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4 for Core

The intensity in the room was so thick; one could cut it with a knife. A group of women sitting focused on the screen, watching the live camera view from the lead vehicle; the 100 men competing for 3 slots to make the US Marathon Olympic team. This vivid memory from Charlotte North Carolina in 1996 continues to impact my clinical decision making as a physical therapist. I will never forget the commentator’s announcement that given the same VO2 max, stride length, etc…, “the one with the most stable pelvis wins”!

I decided to write this article from my >20 year experience working with runners. I’ve had amazing hands on opportunities from working with people who like (and don’t like) to run from the beginner to professional, from biomechanical wrecks to those finely tuned machines. This given article only serves as a possible opportunity for those aspired to integrate 4 core stabilization exercises into their training. I have seen many injuries over the years, and feel strongly that prevention is the key. Cross training in all planes is imperative.

In Taber’s medical dictionary, dynamic stabilization is defined as “an integrated function of neuromuscular systems requiring muscles to contract and fixate the body against fluctuating outside forces, providing postural support with fine adjustments in muscle tension. The term usually pertains to a function of the trunk, shoulder, and hip muscles and includes the lower extremity muscles when they are functioning in a closed chain.” In short, the term is used for the development of postural stability and skilled movement control. Principals in stabilization may include: isolation before integration; slow before fast; and correct breathing.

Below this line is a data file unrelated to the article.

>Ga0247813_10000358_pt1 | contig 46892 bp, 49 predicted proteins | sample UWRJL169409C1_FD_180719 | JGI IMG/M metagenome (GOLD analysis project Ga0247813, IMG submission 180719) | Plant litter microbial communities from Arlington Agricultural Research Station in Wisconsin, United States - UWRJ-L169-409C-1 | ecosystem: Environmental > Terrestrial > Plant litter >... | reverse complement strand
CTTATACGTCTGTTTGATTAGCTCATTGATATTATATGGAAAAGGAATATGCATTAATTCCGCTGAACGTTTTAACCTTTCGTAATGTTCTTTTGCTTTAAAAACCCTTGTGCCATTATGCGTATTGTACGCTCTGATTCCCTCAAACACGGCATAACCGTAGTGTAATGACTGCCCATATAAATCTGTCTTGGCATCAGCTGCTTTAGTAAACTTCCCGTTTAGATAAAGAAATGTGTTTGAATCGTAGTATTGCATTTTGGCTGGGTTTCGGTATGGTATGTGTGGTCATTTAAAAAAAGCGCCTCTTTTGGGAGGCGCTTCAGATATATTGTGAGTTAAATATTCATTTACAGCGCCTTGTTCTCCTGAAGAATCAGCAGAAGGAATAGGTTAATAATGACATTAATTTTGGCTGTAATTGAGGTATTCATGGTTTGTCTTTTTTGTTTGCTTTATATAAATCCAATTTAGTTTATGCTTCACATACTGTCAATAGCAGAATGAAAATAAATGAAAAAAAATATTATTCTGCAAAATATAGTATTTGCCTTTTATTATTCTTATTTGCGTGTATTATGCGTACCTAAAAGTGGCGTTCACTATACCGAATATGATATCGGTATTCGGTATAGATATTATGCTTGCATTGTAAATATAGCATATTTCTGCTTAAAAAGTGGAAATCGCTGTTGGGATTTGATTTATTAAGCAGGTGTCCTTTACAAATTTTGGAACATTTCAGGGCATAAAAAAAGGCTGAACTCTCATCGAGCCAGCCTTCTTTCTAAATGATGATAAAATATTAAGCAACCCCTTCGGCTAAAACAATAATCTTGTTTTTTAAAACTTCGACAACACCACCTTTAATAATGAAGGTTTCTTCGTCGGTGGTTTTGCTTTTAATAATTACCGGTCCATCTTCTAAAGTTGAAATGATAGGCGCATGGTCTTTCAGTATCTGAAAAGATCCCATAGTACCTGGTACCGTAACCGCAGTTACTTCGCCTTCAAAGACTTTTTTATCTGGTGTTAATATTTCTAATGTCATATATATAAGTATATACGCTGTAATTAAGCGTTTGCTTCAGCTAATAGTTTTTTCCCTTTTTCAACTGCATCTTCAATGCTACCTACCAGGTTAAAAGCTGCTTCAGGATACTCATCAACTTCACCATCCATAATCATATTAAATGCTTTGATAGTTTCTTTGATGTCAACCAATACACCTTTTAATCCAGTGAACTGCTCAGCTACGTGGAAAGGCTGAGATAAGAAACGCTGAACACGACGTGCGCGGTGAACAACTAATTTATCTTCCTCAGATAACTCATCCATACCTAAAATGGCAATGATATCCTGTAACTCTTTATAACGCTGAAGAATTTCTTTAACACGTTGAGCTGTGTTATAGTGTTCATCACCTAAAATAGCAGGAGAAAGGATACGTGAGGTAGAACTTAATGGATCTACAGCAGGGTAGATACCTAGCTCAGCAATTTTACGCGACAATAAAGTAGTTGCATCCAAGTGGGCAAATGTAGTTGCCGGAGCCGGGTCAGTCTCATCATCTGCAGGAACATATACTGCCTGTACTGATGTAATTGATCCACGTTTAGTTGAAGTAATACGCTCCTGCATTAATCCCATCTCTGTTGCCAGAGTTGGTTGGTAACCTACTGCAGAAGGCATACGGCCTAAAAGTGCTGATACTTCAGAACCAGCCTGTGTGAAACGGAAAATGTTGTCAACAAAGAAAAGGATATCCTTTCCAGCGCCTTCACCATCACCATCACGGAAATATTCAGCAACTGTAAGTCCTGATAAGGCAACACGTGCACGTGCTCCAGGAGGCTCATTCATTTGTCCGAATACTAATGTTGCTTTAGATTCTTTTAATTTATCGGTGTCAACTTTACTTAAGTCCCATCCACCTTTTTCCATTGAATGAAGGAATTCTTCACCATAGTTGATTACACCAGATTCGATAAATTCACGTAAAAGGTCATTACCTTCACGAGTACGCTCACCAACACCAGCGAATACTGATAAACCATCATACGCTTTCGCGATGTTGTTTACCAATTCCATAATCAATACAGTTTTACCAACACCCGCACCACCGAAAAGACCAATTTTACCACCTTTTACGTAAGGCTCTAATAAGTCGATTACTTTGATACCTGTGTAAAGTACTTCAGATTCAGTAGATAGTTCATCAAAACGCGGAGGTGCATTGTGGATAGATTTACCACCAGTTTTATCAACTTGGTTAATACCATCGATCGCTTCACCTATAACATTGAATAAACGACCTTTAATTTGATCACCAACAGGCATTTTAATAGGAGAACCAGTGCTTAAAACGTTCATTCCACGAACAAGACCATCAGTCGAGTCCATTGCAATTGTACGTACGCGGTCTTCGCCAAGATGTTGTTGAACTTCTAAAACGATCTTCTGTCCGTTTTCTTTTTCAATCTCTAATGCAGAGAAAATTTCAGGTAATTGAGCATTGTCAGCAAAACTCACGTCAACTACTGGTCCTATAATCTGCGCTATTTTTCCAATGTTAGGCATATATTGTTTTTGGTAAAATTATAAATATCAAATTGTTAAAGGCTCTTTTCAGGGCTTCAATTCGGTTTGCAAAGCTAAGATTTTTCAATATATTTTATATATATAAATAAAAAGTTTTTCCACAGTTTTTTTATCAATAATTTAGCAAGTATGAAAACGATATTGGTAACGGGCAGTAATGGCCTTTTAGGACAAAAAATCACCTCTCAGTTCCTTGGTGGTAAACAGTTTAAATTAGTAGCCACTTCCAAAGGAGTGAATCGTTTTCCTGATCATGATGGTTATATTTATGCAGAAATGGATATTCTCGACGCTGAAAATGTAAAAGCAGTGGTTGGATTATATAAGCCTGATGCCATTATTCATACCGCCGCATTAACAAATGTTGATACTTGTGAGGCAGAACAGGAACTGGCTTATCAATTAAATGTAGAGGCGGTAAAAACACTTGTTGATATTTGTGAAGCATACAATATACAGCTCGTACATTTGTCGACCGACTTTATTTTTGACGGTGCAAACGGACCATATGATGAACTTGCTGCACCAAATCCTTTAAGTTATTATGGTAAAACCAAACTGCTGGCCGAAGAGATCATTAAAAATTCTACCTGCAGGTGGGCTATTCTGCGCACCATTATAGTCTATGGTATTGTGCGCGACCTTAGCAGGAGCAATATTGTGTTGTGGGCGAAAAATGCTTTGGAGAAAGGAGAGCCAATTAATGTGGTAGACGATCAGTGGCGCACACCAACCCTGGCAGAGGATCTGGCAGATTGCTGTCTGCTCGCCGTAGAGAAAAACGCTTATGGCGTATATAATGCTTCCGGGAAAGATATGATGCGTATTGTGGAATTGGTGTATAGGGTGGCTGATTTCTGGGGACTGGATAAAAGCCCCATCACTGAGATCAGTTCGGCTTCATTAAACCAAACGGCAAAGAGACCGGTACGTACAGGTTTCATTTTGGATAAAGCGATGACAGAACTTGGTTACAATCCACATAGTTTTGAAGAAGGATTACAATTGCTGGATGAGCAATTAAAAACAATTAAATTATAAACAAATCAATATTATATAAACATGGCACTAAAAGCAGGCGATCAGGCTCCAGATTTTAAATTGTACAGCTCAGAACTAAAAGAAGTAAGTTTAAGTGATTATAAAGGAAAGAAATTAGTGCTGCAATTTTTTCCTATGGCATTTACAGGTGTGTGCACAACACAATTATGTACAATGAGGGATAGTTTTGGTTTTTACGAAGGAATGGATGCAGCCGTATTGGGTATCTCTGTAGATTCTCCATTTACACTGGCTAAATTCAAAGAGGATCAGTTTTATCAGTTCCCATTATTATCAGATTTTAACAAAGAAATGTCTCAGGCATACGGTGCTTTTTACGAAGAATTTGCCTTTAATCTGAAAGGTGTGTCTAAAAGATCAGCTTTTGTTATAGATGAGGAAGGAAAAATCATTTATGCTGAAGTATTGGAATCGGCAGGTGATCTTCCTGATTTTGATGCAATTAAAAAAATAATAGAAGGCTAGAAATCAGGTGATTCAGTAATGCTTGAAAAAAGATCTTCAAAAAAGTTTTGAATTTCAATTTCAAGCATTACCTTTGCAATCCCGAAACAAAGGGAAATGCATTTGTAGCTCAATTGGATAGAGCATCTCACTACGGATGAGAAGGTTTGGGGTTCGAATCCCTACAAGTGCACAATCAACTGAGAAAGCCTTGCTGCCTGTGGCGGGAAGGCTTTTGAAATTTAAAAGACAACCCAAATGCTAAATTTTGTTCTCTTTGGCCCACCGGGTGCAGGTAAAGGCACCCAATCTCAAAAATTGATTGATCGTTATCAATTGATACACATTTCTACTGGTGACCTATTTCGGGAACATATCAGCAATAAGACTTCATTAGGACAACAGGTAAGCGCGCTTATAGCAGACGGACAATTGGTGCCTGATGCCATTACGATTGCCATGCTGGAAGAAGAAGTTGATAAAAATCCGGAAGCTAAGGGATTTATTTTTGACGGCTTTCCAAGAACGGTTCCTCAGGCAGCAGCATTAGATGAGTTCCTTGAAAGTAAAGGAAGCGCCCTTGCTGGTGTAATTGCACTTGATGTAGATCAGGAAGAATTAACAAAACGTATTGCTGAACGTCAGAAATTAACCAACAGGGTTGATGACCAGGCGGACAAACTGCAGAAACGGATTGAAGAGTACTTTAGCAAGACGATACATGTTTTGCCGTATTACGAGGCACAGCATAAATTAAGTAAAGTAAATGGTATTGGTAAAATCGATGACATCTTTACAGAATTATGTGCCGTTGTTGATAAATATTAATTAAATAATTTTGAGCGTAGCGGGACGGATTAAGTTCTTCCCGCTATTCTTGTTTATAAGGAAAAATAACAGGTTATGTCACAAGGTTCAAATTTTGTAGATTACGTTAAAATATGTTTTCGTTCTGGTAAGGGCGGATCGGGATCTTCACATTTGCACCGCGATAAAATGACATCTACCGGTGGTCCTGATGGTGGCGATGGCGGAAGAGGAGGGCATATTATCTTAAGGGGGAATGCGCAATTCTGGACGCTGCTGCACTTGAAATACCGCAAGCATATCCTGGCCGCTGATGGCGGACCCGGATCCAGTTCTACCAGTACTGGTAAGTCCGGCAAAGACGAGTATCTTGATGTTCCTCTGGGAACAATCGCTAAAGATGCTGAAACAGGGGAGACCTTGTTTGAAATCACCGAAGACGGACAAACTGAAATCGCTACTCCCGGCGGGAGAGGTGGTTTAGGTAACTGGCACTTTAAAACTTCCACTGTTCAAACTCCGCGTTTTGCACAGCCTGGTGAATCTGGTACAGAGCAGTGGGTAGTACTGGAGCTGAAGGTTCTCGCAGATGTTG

The following, in my clinic experience, are the “4 for the core” that if preformed correctly can prevent many common running injuries. Neutral pelvis is required to perform the exercises correctly. Body alignment is essential with the ear, shoulder and hip being in a line. The pelvis position can be viewed like a bowl; the bowl is level, not dumping water out the front (sway back) or the back (flat back).

1. Plank on elbows: Pelvis is neutral, avoid arching the low back by tightening your abdominals (bring your belly button towards the spine).

Advanced plank on elbows: lifting one leg; more difficult- lifting leg with opposite arm.



2. Side plank on elbow: Pelvis is neutral, visualize yourself between 2 plates of glass and lift trunk toward ceiling.

Advanced side plank: lift top leg or extend lower arm onto hand.



3. Crab walk with resistance: Pelvis is neutral, avoid arching the low back. Walk side to side by taking small steps without letting your feet come back together while keeping the knees bent in squatting position.



4. Controlled lowering: balance on a step with one leg, pelvis is neutral and waist line level. Slowly lower your heel of the non weight bearing (NWB) leg towards the floor (as if you were trying to touch an egg but not break it) by bending the weight bearing knee. Pelvis remains level and the bent knee is aligned over the 2nd toe. (Common errors: excessive arching of the low back, waist line drops towards the NWB leg, knee shifts to the inside of 1st toe creating medial knee stress, and loss of balance).

It’s more important to do 1 repetition correctly than 10 wrong!! Give these a try and keep running!!!



Korryn Wiese, PT, CMPT
Owner, Physical Therapist
Body Tune Physical Therapy

Come In For A Tune UP!

5856 S. Harrison Blvd, Suite A South Ogden, UT 84403
Ph. (801) 475-6415 Fax: (801) 475-6417

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This entry was posted on Thursday, September 6th, 2012 at 3:45 pm and is filed under Injury Prevention, Strength Training, Utah Running. You can follow any responses to this entry through the RSS 2.0 feed.

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